November 4, 2022
Via: African Women in Law
Omnia Gadallah is a teaching assistant at the Faculty of Sharia and Law at Al-Azhar University. She received a scholarship from Al-Azhar University to study for a master’s degree in law at the University of Cambridge, UK.
She received the award for her work on Her Honor Setting The Bar Initiative and its endeavors for raising awareness, strengthening the rule of law, women empowerment, and advocating for Egyptian women’s rights in joining the bench and combating discrimination against them, and related activities.
Why did you decide to study law?
Reading the biographies of influential people like Ghandi, Abbday, O’connor, Mandela, and Ginsburg inspired me and I was impressed by the impact of studying law on those characters and how it empowers them to take the lead and enriches their mentality. I believed that it informed them of how things work and change, how they absorbed the spirit of the law and justice and devoted their lives to the noble ideas they had no matter what risks they encountered their way. I also belong to a big family where most of its members studied law and work in different legal fields. I used to hear their discussions and different views and it was very interesting and I was curious to know more and asked many questions.
What is your proudest professional moment thus far?
When I was appointed in the academia and became sure that I will teach law and my message will be delivered to empower young female students who belong to socially or financially disadvantaged class and are restricted even in their dreams by misconceptions and stereotypes in a male-dominated community.
Looking back, what is one decision/action you would have done differently?
I would have eliminated my options instead of working on different plans in parallel to guarantee most of my options in case anything changed. Further, I should have been more focused on preparing myself and boost my potentials to start my post-graduate studies abroad after graduation.
Share some major professional challenges you have faced, or continue to face as a woman in law.
I have encountered “for males only” statements many times. Most importantly, it happened after graduation, when I was prevented from applying to the judiciary due to my gender, like all other Egyptian female law graduates. I refused to remain silent and decided to start “Her Honor Setting The Bar” Initiative in 2014 to combat this historic flagrant discriminatory banning.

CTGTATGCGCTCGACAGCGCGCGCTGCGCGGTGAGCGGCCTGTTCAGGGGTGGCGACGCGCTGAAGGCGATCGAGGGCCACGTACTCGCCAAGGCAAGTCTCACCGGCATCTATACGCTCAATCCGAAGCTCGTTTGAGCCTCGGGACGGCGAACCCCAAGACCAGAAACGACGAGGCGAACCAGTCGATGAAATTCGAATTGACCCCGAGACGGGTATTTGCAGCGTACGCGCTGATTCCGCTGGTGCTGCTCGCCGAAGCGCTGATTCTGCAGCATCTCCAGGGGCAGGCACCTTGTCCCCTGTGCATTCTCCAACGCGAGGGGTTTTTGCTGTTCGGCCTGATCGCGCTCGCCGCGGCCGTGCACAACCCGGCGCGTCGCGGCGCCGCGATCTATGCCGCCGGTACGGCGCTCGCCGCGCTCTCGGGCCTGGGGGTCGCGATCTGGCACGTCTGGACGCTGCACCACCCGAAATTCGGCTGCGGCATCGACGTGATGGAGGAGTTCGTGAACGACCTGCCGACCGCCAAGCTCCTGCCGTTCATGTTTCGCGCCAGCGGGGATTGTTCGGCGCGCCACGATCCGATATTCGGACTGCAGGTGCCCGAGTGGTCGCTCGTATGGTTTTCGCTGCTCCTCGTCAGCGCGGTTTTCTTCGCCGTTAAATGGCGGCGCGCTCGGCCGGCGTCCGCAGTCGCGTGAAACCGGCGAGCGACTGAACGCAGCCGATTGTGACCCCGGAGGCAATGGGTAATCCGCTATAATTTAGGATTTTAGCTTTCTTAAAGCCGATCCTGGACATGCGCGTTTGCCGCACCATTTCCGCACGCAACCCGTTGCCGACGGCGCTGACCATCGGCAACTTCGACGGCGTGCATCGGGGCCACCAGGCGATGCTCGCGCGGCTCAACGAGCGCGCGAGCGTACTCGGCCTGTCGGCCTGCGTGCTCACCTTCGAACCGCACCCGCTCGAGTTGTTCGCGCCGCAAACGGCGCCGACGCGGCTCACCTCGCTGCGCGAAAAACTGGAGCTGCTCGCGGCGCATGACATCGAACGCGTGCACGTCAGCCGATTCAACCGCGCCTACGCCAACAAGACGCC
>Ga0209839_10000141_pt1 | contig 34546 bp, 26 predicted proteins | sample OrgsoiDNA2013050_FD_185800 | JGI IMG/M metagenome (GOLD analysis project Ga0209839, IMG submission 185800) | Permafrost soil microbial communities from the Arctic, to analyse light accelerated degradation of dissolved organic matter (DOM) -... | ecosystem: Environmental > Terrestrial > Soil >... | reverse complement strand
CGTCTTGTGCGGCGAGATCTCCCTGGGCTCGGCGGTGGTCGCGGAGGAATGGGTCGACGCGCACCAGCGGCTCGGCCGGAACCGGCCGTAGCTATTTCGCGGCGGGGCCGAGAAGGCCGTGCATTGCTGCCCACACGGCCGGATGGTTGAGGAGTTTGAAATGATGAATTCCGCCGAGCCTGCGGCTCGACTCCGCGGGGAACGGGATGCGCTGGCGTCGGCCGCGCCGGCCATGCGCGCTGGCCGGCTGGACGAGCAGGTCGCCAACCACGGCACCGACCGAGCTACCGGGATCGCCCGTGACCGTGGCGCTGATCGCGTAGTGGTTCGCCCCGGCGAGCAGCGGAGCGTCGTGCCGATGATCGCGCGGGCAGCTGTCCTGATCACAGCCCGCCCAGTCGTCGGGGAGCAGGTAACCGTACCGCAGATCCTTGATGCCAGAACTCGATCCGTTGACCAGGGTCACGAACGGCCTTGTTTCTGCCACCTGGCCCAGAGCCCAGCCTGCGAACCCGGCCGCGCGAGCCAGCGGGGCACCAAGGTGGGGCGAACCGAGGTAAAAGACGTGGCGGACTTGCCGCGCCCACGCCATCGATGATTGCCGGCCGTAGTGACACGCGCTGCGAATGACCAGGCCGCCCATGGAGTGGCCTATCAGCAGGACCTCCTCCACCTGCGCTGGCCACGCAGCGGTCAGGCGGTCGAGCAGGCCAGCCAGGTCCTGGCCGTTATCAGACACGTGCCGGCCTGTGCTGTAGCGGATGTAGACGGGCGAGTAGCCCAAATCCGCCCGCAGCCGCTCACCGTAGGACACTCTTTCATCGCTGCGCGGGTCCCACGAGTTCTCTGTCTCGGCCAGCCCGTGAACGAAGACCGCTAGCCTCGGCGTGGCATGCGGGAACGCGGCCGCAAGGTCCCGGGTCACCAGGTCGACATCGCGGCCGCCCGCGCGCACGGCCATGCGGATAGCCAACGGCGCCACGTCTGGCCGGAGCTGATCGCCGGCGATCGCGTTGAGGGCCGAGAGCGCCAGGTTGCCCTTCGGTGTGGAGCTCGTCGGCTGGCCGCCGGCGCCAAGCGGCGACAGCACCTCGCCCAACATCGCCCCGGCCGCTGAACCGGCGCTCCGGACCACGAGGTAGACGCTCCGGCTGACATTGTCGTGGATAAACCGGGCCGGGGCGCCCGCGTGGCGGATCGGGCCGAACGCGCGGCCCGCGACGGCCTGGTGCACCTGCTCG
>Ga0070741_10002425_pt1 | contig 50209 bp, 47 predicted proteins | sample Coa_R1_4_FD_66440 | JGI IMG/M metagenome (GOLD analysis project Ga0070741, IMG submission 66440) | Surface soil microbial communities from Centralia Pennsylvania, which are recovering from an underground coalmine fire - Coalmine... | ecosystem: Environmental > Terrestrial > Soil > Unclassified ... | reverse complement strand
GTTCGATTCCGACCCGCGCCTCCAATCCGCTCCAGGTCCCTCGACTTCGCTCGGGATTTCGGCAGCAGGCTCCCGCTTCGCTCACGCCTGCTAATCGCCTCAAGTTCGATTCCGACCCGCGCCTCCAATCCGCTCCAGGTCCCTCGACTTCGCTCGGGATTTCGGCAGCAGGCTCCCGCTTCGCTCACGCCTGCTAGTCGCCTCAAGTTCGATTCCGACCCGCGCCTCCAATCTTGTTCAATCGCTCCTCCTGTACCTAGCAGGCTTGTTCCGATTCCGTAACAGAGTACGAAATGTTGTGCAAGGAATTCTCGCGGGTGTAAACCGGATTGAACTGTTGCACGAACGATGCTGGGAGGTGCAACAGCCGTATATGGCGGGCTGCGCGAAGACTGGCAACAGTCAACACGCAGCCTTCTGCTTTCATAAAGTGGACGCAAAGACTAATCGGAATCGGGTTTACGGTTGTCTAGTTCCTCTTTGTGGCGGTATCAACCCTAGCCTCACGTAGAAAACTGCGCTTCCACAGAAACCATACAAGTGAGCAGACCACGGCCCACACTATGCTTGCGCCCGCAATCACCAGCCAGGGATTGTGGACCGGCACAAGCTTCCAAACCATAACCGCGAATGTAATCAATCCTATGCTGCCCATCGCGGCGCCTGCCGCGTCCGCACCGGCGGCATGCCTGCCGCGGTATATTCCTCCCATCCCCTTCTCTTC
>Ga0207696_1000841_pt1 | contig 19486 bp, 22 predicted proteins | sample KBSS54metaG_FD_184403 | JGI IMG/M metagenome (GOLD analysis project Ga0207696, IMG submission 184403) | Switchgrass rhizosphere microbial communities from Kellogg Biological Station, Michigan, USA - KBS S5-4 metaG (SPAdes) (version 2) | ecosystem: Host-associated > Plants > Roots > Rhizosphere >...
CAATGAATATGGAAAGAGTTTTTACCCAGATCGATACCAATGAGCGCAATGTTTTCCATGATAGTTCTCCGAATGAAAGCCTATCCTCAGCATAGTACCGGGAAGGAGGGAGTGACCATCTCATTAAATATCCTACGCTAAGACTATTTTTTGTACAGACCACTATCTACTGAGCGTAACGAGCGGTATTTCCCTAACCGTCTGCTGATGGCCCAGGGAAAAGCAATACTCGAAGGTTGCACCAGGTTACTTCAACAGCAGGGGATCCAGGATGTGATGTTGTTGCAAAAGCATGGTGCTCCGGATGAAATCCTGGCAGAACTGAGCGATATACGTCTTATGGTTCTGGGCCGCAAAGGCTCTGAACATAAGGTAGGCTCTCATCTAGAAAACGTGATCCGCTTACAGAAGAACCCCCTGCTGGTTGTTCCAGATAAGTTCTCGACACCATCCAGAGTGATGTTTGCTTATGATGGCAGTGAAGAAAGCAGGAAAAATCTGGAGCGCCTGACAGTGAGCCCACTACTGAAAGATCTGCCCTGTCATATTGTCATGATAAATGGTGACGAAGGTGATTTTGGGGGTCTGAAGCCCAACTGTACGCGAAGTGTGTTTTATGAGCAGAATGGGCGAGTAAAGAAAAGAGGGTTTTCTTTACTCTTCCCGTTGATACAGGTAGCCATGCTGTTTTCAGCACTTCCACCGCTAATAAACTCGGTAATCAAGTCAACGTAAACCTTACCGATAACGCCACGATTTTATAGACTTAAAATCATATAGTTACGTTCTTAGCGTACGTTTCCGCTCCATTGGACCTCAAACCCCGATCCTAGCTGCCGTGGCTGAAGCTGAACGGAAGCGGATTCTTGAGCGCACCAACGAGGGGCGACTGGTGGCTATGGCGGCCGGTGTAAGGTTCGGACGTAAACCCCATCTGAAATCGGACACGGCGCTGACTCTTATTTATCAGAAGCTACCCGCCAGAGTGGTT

I was also told that “Being a female lowers your chances to work as a junior associate/lawyer in law firms. You can’t stay up late. You will get married, have kids, and take maternity and child care leave….etc”. Being veiled was another obstacle for working in some of the top law firms and multinational companies in Egypt.
What are some practical strategies for survival in the legal profession?
Stay determined and don’t let a day pass by without investing in yourself and add to your knowledge. Law is ever-changing science and it interacts with other sciences that affect the law in return. It is also a comparative science and makes you learn from other country’s experiences. Being updated and aware of what’s going on will make you knowledgeable, confident, distinguished and empower you for higher positions/advanced steps. Further, increase your network. It will allow you to share and benefit from exchanging experiences from different practitioners in different legal systems that widen your horizon and produce opportunities.
For women in particular, don’t let people decide for you what you are able to do and what you are not. Believe in yourself and close/block your ears from those who underestimate women’s capabilities and trapped in stereotypes. Take the opportunity, go for the exposure, explore your potential, and prove them wrong. Along the way, love yourself as a woman, be aware of the extra challenges you encounter, and accept yourself in all your ups and downs.
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This is brilliant. You’re in a very timely and truly needed public position Omnia. Thank you 🙂